In numerical analysis Gauss–Laguerre quadrature is an extension of the Gaussian quadrature method for approximating the value of integrals of the following kind:

${\displaystyle \int _{0}^{+\infty }e^{-x}f(x)\,dx.}$

In this case

${\displaystyle \int _{0}^{+\infty }e^{-x}f(x)\,dx\approx \sum _{i=1}^{n}w_{i}f(x_{i})}$

where xi is the i-th root of Laguerre polynomial Ln(x) and the weight wi is given by [1]

${\displaystyle w_{i}={\frac {x_{i}}{(n+1)^{2}[L_{n+1}(x_{i})]^{2}}}.}$

## For more general functions

To integrate the function ${\displaystyle f}$ we apply the following transformation

${\displaystyle \int _{0}^{\infty }f(x)\,dx=\int _{0}^{\infty }f(x)e^{x}e^{-x}\,dx=\int _{0}^{\infty }g(x)e^{-x}\,dx}$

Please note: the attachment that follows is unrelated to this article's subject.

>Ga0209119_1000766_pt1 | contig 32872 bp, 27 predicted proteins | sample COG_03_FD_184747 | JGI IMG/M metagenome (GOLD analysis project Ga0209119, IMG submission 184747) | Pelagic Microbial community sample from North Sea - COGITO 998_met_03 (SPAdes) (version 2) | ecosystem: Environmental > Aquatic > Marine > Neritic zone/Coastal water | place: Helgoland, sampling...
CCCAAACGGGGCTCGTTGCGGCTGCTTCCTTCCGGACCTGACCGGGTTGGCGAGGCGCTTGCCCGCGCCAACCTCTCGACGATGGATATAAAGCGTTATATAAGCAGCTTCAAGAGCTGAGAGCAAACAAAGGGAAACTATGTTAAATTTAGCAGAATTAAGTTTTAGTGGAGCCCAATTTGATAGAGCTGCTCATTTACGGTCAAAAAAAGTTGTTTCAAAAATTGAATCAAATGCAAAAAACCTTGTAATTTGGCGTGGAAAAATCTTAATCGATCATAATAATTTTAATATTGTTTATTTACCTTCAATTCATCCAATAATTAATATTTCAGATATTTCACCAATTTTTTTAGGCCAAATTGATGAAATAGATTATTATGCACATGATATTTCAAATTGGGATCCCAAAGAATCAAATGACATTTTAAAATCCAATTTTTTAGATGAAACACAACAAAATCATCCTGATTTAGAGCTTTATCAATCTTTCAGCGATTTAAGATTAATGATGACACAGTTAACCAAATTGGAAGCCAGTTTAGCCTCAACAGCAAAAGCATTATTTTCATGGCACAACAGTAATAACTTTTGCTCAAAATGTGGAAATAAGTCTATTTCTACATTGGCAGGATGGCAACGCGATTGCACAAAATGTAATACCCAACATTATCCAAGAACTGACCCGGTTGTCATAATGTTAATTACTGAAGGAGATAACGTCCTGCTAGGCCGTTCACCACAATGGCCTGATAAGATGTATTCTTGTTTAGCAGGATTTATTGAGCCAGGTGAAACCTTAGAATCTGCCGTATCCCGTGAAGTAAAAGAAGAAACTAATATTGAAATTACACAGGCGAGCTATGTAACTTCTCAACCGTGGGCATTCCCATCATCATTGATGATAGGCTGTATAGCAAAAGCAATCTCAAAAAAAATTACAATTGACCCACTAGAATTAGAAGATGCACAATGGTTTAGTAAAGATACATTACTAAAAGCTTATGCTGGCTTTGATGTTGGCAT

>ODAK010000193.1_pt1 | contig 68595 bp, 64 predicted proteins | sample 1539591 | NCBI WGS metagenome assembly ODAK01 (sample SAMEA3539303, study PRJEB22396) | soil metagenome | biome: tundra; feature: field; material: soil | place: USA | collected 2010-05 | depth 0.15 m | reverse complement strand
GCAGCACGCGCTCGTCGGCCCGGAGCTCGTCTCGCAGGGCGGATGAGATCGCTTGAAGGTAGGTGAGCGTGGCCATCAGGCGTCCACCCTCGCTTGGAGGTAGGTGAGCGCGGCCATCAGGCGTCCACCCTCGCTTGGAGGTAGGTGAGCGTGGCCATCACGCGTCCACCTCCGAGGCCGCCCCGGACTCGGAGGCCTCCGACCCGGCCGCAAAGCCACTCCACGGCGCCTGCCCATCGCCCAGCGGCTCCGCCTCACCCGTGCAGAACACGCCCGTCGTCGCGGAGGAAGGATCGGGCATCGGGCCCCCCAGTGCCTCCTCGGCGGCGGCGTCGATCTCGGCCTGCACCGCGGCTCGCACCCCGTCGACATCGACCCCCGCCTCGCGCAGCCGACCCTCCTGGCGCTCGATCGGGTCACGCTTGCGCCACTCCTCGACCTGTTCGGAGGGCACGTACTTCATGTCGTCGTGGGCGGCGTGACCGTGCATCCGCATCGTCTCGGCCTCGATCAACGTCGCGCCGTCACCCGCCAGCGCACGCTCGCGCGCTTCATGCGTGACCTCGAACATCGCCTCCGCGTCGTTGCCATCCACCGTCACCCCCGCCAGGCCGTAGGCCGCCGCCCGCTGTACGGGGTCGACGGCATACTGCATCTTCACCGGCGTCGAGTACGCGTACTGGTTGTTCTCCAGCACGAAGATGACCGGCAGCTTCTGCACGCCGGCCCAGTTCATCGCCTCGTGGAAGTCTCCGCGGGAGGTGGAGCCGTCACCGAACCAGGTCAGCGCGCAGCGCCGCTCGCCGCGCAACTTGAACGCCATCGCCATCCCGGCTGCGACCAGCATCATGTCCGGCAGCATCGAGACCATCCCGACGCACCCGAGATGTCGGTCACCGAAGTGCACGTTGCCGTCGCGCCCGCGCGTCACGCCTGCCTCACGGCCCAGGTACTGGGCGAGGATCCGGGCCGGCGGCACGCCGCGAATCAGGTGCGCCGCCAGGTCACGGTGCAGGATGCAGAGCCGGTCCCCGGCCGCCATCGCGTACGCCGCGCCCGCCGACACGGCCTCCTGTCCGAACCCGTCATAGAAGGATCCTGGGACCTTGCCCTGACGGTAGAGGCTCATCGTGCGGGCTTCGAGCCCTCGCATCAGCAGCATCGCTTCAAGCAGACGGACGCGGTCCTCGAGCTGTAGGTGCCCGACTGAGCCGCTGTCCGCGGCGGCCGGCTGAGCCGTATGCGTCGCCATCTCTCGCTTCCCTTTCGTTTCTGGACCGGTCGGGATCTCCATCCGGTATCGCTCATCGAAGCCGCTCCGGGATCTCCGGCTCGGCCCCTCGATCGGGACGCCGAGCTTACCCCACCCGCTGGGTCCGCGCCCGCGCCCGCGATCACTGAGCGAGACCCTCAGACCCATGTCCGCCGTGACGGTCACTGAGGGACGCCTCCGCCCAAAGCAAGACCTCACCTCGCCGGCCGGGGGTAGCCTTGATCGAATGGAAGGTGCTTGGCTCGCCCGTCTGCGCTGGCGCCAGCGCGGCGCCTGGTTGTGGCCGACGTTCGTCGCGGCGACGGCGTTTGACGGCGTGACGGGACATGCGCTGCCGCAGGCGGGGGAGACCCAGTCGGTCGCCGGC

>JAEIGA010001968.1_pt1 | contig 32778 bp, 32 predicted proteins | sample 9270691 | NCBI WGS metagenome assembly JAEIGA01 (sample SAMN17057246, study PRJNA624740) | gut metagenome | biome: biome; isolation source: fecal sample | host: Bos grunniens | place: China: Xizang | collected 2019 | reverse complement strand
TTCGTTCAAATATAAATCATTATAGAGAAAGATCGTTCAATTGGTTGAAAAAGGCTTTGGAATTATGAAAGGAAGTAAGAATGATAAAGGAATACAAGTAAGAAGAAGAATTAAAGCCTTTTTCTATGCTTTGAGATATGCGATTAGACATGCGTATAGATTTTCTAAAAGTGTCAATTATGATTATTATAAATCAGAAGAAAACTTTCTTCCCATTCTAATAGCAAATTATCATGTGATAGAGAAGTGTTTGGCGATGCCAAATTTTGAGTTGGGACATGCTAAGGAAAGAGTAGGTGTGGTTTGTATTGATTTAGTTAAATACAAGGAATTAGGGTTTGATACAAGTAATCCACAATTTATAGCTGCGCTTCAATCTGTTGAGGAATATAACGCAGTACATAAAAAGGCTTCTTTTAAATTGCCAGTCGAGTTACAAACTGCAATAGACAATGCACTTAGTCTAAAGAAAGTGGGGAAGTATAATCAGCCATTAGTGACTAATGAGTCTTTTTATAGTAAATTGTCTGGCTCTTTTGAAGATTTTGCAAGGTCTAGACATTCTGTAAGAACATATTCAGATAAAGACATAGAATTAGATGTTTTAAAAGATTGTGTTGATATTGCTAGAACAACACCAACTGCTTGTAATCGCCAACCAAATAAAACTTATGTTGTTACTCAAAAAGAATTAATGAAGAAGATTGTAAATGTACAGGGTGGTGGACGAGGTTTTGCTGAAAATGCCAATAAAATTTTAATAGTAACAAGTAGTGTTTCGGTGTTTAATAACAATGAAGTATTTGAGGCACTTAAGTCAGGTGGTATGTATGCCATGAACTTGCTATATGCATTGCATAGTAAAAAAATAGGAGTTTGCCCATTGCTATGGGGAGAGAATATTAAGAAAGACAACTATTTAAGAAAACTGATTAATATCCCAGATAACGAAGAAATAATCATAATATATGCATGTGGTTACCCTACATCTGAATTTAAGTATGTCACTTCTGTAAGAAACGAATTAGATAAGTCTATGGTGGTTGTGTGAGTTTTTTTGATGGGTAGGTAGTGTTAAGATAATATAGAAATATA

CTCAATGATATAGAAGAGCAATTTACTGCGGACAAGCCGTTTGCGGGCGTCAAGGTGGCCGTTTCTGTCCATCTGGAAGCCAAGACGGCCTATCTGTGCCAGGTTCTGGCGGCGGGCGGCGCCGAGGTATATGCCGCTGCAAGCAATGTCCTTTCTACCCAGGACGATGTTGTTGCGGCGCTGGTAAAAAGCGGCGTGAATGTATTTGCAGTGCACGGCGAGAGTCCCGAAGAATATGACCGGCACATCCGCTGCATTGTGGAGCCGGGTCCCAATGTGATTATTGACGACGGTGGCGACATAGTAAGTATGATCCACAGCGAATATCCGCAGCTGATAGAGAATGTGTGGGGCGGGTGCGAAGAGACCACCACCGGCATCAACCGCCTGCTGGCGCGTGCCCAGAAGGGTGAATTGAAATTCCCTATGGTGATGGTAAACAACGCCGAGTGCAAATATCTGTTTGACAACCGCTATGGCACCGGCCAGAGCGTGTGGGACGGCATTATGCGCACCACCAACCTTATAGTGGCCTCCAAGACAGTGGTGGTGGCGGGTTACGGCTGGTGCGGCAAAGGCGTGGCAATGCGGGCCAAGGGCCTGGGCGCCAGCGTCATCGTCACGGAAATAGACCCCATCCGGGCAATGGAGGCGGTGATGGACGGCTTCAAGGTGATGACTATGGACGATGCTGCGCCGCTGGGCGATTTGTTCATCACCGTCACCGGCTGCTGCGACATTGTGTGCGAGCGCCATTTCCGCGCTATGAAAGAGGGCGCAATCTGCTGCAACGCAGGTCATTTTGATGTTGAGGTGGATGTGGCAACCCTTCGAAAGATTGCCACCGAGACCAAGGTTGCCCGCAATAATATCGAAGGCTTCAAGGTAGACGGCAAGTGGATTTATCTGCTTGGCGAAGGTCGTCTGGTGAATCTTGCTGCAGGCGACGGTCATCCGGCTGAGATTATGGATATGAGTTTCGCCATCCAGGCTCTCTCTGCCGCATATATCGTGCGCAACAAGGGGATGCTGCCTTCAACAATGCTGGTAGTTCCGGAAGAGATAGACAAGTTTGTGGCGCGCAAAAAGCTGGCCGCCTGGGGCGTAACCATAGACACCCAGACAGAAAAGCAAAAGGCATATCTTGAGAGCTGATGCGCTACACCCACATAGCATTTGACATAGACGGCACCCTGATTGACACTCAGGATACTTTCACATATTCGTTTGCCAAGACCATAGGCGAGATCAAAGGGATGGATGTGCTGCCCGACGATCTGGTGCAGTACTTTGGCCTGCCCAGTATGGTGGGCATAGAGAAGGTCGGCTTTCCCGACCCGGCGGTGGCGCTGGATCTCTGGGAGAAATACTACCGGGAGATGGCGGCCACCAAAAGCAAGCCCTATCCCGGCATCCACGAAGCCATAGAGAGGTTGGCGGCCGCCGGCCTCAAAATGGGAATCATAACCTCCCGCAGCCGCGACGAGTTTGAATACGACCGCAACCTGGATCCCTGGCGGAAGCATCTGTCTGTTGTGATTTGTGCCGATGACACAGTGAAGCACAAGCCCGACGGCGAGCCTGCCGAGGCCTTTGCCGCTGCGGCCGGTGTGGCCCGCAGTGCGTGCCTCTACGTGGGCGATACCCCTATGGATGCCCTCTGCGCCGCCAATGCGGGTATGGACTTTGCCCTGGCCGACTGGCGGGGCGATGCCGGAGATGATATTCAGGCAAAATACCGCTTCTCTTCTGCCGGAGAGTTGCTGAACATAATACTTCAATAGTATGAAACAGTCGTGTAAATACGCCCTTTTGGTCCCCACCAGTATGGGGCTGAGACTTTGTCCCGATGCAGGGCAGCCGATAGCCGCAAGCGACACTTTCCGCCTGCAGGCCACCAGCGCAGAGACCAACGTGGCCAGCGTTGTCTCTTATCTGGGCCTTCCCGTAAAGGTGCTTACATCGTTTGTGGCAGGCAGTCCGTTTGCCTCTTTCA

where ${\displaystyle g\left(x\right):=e^{x}f\left(x\right)}$. For the last integral one then uses Gauss-Laguerre quadrature. Note, that while this approach works from an analytical perspective, it is not always numerically stable.

More generally, one can also consider integrands that have a known ${\displaystyle x^{\alpha }}$ power-law singularity at x=0, for some real number ${\displaystyle \alpha >-1}$, leading to integrals of the form:
${\displaystyle \int _{0}^{+\infty }x^{\alpha }e^{-x}f(x)\,dx.}$
2. ^ Rabinowitz, P.; Weiss, G. (1959). "Tables of Abscissas and Weights for Numerical Evaluation of Integrals of the form ${\displaystyle \int _{0}^{\infty }\exp(-x)x^{n}f(x)\,dx}$". Mathematical Tables and Other Aids to Computation. 13: 285–294. doi:10.1090/S0025-5718-1959-0107992-3.